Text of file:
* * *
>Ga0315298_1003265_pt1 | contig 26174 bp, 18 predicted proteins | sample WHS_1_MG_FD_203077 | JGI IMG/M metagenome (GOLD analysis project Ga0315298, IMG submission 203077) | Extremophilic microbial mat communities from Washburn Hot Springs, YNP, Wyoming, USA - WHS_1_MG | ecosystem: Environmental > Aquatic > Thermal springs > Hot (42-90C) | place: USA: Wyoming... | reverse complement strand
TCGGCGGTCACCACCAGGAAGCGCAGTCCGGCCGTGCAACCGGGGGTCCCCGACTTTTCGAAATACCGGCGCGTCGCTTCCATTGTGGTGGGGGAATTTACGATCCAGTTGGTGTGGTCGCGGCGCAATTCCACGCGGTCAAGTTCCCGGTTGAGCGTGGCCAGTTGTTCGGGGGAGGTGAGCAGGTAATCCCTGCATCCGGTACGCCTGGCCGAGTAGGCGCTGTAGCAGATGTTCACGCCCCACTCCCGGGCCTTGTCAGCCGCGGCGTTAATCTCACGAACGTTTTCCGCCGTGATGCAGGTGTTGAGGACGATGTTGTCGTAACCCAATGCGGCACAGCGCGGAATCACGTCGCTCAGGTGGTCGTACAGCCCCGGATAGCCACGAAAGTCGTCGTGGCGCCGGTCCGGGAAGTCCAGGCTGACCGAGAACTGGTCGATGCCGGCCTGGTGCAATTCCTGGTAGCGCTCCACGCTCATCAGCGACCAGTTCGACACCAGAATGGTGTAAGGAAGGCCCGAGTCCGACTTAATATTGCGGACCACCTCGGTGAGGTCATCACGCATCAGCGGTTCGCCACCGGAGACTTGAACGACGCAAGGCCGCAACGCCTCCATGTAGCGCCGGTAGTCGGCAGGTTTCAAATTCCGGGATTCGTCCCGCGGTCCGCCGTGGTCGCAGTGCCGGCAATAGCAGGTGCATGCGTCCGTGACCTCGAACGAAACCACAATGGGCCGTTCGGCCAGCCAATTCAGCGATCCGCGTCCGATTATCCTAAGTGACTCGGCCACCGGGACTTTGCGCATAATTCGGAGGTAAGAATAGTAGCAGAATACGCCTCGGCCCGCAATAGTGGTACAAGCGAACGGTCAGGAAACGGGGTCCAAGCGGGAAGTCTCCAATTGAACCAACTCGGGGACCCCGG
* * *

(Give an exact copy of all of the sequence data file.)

>Ga0315298_1003265_pt1 | contig 26174 bp, 18 predicted proteins | sample WHS_1_MG_FD_203077 | JGI IMG/M metagenome (GOLD analysis project Ga0315298, IMG submission 203077) | Extremophilic microbial mat communities from Washburn Hot Springs, YNP, Wyoming, USA - WHS_1_MG | ecosystem: Environmental > Aquatic > Thermal springs > Hot (42-90C) | place: USA: Wyoming... | reverse complement strand
TCGGCGGTCACCACCAGGAAGCGCAGTCCGGCCGTGCAACCGGGGGTCCCCGACTTTTCGAAATACCGGCGCGTCGCTTCCATTGTGGTGGGGGAATTTACGATCCAGTTGGTGTGGTCGCGGCGCAATTCCACGCGGTCAAGTTCCCGGTTGAGCGTGGCCAGTTGTTCGGGGGAGGTGAGCAGGTAATCCCTGCATCCGGTACGCCTGGCCGAGTAGGCGCTGTAGCAGATGTTCACGCCCCACTCCCGGGCCTTGTCAGCCGCGGCGTTAATCTCACGAACGTTTTCCGCCGTGATGCAGGTGTTGAGGACGATGTTGTCGTAACCCAATGCGGCACAGCGCGGAATCACGTCGCTCAGGTGGTCGTACAGCCCCGGATAGCCACGAAAGTCGTCGTGGCGCCGGTCCGGGAAGTCCAGGCTGACCGAGAACTGGTCGATGCCGGCCTGGTGCAATTCCTGGTAGCGCTCCACGCTCATCAGCGACCAGTTCGACACCAGAATGGTGTAAGGAAGGCCCGAGTCCGACTTAATATTGCGGACCACCTCGGTGAGGTCATCACGCATCAGCGGTTCGCCACCGGAGACTTGAACGACGCAAGGCCGCAACGCCTCCATGTAGCGCCGGTAGTCGGCAGGTTTCAAATTCCGGGATTCGTCCCGCGGTCCGCCGTGGTCGCAGTGCCGGCAATAGCAGGTGCATGCGTCCGTGACCTCGAACGAAACCACAATGGGCCGTTCGGCCAGCCAATTCAGCGATCCGCGTCCGATTATCCTAAGTGACTCGGCCACCGGGACTTTGCGCATAATTCGGAGGTAAGAATAGTAGCAGAATACGCCTCGGCCCGCAATAGTGGTACAAGCGAACGGTCAGGAAACGGGGTCCAAGCGGGAAGTCTCCAATTGAACCAACTCGGGGACCCCGG